Just when things were beginning to look up for Egypt…
… Standard & Poor’s has followed Moody’s and downgraded the country’s ratings.
The statement, with our highlights, below:
Rating Action On Feb. 1, 2011, Standard & Poor’s Ratings Services lowered its long-term foreign currency sovereign ratings on the Arab Republic of Egypt to ‘BB’ from ‘BB+’, and its long- and short-term local currency ratings to ‘BB+/B’ from ‘BBB-/A-3’. The short-term foreign currency rating of ‘B’ was affirmed. We have also placed the long-term local and foreign currency ratings on Egypt on CreditWatch with negative implications.
The recovery rating on Egypt’s senior unsecured debt is unchanged at ‘3’, indicating our expectations of meaningful (50%-70%) recovery of principal, on a net present value basis, in the event of a default or restructuring of Egypt’s commercial debt.
At the same time, we lowered to ‘BB+’ from ‘BBB-‘ Egypt’s transfer and convertibility assessment, our opinion on the likelihood of the sovereign restricting access to foreign exchange needed for debt service by borrowers other than the government.
The rating actions reflect our expectation that the violent demonstrations of the past week will persist, despite the appointment of a vice-president and the dismissal of the government by President Hosni Mubarak on Jan. 29, 2011. At present, a state of political impasse appears to exist in the country: President Hosni Mubarak refuses to cede power, security forces are struggling to contain ongoing demonstrations, the imposed curfew is being ignored, while the protestors continue to rally against the Mubarak administration because of their dissatisfaction with the political system and poor living standards.
We think it likely that the army will play a key role in resolving this current impasse. We believe the presence of the military, which is respected by the public, has so far helped to defuse some of the violence. The military has so far not intervened in the protests and has allowed violations of the curfew to continue.
We expect the current political instability and violent conflict to affect Egypt’s economic growth in 2011 and beyond, not least through the adverse impact on the important tourism sector. This follows real GDP growth of close to 5% over the past two years. We think the conflict and the ensuing uncertainty may also weigh on Egypt’s balance of payments if inward foreign direct investment (FDI) or remittances were to decrease.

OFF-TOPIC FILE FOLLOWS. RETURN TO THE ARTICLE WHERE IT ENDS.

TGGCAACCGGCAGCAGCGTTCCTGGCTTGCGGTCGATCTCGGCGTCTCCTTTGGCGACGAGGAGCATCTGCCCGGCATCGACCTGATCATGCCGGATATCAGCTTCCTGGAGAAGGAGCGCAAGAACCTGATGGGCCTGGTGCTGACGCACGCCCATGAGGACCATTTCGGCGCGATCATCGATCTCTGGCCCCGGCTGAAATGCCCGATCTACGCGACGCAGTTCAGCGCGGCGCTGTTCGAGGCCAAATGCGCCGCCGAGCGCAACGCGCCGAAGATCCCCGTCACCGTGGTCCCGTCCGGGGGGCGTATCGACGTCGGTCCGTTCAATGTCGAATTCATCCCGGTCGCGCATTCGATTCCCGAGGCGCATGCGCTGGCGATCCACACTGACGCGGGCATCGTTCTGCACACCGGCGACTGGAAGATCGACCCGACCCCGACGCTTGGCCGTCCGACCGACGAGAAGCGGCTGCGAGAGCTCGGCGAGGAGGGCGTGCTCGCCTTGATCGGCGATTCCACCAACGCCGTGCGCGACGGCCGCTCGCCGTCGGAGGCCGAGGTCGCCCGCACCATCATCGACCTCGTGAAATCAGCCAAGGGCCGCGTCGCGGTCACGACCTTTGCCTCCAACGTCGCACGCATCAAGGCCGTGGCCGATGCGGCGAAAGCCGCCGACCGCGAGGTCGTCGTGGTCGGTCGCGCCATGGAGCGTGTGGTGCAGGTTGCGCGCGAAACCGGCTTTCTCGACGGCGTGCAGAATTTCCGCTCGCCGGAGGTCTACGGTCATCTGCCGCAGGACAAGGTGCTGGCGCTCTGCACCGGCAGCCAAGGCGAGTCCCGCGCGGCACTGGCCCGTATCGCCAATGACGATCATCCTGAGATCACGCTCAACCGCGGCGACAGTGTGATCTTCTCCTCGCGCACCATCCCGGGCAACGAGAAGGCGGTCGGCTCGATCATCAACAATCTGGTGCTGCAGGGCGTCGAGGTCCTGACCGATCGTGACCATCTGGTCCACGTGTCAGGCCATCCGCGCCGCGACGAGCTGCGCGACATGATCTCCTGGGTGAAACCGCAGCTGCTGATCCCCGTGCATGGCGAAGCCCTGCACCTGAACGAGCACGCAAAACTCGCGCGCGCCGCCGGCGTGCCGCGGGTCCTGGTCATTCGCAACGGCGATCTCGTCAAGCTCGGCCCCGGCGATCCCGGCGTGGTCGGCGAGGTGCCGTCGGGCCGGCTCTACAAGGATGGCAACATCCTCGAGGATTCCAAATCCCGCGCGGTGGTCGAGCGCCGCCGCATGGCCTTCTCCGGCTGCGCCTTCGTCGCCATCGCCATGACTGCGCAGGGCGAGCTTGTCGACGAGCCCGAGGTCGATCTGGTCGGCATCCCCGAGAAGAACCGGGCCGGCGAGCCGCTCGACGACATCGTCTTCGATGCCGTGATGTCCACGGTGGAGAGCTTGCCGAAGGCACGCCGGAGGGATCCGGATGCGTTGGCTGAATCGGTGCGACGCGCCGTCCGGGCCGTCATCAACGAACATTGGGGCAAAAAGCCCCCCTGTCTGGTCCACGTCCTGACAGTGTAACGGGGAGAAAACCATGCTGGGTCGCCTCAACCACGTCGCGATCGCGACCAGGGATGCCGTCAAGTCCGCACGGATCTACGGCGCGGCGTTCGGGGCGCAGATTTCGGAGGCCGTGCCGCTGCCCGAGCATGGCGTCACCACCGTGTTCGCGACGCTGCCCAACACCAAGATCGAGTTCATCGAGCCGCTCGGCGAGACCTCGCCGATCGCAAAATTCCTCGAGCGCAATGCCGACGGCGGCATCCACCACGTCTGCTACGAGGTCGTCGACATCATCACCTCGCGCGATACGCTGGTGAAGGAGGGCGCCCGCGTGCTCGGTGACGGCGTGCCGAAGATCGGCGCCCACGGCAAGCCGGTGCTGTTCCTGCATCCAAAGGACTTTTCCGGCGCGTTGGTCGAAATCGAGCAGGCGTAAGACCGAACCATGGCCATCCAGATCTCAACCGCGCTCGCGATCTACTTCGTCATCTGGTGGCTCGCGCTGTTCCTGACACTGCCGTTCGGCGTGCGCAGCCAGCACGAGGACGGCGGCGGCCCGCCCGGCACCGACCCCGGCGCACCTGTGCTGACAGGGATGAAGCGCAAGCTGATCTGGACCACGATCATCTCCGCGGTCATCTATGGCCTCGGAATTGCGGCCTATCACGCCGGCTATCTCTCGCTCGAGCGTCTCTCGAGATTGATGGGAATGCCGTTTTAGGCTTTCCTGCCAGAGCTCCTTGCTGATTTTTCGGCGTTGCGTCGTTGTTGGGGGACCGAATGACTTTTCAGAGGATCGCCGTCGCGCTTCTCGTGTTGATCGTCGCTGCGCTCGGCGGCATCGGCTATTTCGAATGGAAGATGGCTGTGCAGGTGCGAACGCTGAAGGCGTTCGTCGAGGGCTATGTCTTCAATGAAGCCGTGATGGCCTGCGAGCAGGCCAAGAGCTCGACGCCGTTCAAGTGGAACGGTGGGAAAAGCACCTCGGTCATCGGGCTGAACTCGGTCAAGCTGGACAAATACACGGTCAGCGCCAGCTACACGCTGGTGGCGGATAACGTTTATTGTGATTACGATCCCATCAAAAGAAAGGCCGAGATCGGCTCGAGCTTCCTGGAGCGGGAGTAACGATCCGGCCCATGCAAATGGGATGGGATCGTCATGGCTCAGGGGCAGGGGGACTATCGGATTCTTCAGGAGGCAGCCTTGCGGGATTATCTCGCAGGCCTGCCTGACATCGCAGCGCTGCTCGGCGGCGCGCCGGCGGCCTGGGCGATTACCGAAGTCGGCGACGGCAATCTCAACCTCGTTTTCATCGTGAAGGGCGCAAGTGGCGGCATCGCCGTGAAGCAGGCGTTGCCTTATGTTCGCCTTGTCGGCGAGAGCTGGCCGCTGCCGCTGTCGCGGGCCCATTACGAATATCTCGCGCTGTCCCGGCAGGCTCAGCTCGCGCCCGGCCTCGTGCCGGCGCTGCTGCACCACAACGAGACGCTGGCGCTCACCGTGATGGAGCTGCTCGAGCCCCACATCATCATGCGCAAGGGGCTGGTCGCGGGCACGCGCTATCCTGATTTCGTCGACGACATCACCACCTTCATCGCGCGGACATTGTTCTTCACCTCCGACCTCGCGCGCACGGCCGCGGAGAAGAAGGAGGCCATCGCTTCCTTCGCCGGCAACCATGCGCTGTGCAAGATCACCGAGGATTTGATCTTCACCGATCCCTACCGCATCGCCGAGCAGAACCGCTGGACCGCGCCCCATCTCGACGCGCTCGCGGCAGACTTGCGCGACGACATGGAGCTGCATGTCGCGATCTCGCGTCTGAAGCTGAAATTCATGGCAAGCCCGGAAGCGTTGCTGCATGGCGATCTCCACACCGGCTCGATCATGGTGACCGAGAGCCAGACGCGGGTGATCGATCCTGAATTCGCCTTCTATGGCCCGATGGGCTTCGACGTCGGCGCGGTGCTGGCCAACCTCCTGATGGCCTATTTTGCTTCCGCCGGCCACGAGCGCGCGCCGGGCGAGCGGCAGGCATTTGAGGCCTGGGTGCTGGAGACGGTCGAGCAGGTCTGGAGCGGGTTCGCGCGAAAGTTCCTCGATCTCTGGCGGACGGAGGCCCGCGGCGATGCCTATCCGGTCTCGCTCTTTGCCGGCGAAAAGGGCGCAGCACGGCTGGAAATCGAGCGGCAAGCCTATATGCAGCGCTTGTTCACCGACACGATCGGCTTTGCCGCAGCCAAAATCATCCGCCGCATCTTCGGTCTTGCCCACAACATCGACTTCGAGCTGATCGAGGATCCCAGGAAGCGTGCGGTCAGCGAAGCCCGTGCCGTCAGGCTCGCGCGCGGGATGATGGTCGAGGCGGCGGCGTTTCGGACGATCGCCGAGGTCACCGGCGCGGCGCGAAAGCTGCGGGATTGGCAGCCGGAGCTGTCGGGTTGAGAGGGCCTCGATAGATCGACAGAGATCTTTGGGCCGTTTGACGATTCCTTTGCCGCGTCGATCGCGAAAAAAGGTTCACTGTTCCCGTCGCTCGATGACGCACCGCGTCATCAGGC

We are of the view that the government will eventually take measures to alleviate poverty by increasing fuel and food subsidies. We believe this will have negative implications for the public sector deficit, and it will likely be difficult to tackle the deterioration of public finances given Egypt’s limited fiscal flexibility. The general government has an official deficit target of about 8% of GDP this year, which in turn reflects heavy capital-spending commitments. Given that subsidies for food and fuel already account for just over one-fifth of government expenditure, we think that the government may offset an increase in these subsidies by cuts in capital spending. On the other hand, we consider that revenues could also decline the longer the political crisis continues. As a result, in the absence of emergency spending cuts in other areas, the budget deficit in 2011 could reach double digits, in our view. This will be difficult to finance while political uncertainty prevails. We estimate that Egypt’s gross general government debt stood at almost 74% of GDP last year, well above the ‘BB’ median of 42% of GDP.
Egypt’s external position appears quite strong. The current account position has been at near balance in recent years. This mainly reflects movements in the trade deficit, as well as improved Suez Canal revenues and higher tourist receipts. However, the trade deficit is currently being pressured by higher oil and food import costs. Moreover, receipts from the tourism industry are likely to decline at least during 2011 given the ongoing violent protests in the country and foreign government travel warnings deterring visitors. In addition, the inflow of private remittances, which amount to about 4% of GDP, may weaken.
FDI is an important factor supporting the overall balance of payments, with net FDI inflow equating to about 5% of GDP in 2010. In our view, the uncertainties surrounding political stability, if prolonged, may undermine investor confidence in long-term project financing. Egypt is also dependent upon volatile capital flows, such as portfolio investments, which are also vulnerable to reversal. International reserves are currently about $36 billion, equal to between five and six months’ coverage of current account receipts (CARs).